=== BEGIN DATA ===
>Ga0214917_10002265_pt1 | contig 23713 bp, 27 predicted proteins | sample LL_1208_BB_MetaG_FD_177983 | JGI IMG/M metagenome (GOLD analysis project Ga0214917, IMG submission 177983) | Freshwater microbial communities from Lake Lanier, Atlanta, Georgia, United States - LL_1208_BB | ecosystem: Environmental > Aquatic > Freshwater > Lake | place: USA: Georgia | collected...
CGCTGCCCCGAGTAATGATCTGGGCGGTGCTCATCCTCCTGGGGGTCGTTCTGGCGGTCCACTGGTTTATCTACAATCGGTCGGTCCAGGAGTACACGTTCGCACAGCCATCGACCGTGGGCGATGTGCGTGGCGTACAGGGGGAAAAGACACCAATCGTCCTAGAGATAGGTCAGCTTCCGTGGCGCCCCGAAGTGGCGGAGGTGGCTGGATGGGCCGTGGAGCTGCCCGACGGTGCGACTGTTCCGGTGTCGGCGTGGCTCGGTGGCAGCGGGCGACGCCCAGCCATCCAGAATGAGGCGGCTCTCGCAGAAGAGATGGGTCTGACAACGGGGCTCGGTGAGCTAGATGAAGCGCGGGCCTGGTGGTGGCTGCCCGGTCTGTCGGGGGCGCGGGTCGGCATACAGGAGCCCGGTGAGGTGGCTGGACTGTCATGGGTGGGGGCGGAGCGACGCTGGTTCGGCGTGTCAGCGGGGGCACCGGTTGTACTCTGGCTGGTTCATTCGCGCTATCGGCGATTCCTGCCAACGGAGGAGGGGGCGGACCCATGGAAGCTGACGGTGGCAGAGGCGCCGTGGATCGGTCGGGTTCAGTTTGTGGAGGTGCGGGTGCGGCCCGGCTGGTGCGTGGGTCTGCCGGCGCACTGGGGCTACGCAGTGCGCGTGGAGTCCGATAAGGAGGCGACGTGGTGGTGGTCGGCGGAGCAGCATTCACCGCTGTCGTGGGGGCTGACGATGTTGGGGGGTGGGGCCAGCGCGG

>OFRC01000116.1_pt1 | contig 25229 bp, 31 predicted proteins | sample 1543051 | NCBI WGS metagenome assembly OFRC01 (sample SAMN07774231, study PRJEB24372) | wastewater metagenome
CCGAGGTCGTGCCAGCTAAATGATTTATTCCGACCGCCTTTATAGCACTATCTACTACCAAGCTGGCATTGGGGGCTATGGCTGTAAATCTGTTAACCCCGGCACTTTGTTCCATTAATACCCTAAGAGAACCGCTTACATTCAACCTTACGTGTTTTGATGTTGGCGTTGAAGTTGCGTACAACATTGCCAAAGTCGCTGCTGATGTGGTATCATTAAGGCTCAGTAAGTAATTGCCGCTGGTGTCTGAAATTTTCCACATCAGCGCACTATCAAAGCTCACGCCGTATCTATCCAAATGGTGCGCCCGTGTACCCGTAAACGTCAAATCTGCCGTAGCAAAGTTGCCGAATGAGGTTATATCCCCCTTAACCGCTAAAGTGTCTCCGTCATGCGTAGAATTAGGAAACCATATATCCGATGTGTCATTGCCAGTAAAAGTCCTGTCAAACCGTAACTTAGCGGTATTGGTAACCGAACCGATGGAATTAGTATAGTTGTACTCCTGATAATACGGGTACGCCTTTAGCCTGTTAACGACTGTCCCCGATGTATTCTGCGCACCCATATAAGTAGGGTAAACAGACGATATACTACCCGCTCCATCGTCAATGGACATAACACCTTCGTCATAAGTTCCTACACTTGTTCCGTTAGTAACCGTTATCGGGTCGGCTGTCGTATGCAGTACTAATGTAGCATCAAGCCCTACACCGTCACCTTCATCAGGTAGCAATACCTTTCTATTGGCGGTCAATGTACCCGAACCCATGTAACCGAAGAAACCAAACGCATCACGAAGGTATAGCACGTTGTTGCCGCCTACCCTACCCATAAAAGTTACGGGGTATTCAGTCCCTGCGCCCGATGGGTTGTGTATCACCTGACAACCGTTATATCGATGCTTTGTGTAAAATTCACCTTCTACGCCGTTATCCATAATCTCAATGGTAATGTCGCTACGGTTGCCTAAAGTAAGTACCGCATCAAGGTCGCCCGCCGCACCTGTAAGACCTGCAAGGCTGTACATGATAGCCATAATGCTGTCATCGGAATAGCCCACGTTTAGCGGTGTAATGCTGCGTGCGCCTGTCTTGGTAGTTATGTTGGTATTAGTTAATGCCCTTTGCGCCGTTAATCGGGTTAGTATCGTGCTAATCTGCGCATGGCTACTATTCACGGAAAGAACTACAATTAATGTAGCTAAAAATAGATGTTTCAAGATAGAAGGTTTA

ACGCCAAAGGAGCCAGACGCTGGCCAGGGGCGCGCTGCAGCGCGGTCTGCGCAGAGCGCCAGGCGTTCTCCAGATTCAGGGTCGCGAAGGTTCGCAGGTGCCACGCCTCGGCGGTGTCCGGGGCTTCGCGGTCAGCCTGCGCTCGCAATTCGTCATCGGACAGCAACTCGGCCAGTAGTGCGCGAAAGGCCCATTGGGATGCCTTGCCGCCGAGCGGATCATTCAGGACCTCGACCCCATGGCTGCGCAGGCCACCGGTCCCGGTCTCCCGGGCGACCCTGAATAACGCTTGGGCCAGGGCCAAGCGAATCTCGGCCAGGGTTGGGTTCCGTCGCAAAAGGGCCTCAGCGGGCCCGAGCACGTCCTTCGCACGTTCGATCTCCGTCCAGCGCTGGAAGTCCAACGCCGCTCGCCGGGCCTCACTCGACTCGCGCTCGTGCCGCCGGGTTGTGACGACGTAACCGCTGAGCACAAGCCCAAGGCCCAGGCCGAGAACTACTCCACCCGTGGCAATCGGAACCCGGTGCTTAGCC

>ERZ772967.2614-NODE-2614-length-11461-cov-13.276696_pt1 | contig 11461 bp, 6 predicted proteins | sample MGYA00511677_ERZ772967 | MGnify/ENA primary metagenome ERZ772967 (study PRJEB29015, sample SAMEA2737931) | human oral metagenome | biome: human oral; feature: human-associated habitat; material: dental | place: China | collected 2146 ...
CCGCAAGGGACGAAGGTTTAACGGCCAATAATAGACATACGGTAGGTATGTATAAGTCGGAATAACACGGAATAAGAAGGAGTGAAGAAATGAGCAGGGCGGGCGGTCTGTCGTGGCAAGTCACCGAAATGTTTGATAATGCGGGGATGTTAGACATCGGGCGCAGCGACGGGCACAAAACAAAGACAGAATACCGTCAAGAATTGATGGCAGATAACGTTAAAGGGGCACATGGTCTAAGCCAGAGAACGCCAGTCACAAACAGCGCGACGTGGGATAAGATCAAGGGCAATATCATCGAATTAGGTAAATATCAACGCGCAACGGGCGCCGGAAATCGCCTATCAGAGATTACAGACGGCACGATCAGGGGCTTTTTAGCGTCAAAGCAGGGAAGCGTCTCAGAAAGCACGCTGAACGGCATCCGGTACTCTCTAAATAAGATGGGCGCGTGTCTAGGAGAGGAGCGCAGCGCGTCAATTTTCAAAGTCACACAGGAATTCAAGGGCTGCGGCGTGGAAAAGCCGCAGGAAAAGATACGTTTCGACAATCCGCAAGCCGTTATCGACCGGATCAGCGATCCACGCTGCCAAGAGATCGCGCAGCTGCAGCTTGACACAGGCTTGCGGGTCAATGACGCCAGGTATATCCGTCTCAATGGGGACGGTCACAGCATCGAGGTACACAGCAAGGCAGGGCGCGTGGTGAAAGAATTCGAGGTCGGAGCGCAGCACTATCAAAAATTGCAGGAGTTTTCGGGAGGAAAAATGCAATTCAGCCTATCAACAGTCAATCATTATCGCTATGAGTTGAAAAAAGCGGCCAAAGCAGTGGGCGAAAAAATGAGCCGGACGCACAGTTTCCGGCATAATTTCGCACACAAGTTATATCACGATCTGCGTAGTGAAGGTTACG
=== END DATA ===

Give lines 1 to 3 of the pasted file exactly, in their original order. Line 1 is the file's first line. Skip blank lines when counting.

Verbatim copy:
>Ga0214917_10002265_pt1 | contig 23713 bp, 27 predicted proteins | sample LL_1208_BB_MetaG_FD_177983 | JGI IMG/M metagenome (GOLD analysis project Ga0214917, IMG submission 177983) | Freshwater microbial communities from Lake Lanier, Atlanta, Georgia, United States - LL_1208_BB | ecosystem: Environmental > Aquatic > Freshwater > Lake | place: USA: Georgia | collected...
CGCTGCCCCGAGTAATGATCTGGGCGGTGCTCATCCTCCTGGGGGTCGTTCTGGCGGTCCACTGGTTTATCTACAATCGGTCGGTCCAGGAGTACACGTTCGCACAGCCATCGACCGTGGGCGATGTGCGTGGCGTACAGGGGGAAAAGACACCAATCGTCCTAGAGATAGGTCAGCTTCCGTGGCGCCCCGAAGTGGCGGAGGTGGCTGGATGGGCCGTGGAGCTGCCCGACGGTGCGACTGTTCCGGTGTCGGCGTGGCTCGGTGGCAGCGGGCGACGCCCAGCCATCCAGAATGAGGCGGCTCTCGCAGAAGAGATGGGTCTGACAACGGGGCTCGGTGAGCTAGATGAAGCGCGGGCCTGGTGGTGGCTGCCCGGTCTGTCGGGGGCGCGGGTCGGCATACAGGAGCCCGGTGAGGTGGCTGGACTGTCATGGGTGGGGGCGGAGCGACGCTGGTTCGGCGTGTCAGCGGGGGCACCGGTTGTACTCTGGCTGGTTCATTCGCGCTATCGGCGATTCCTGCCAACGGAGGAGGGGGCGGACCCATGGAAGCTGACGGTGGCAGAGGCGCCGTGGATCGGTCGGGTTCAGTTTGTGGAGGTGCGGGTGCGGCCCGGCTGGTGCGTGGGTCTGCCGGCGCACTGGGGCTACGCAGTGCGCGTGGAGTCCGATAAGGAGGCGACGTGGTGGTGGTCGGCGGAGCAGCATTCACCGCTGTCGTGGGGGCTGACGATGTTGGGGGGTGGGGCCAGCGCGG

>OFRC01000116.1_pt1 | contig 25229 bp, 31 predicted proteins | sample 1543051 | NCBI WGS metagenome assembly OFRC01 (sample SAMN07774231, study PRJEB24372) | wastewater metagenome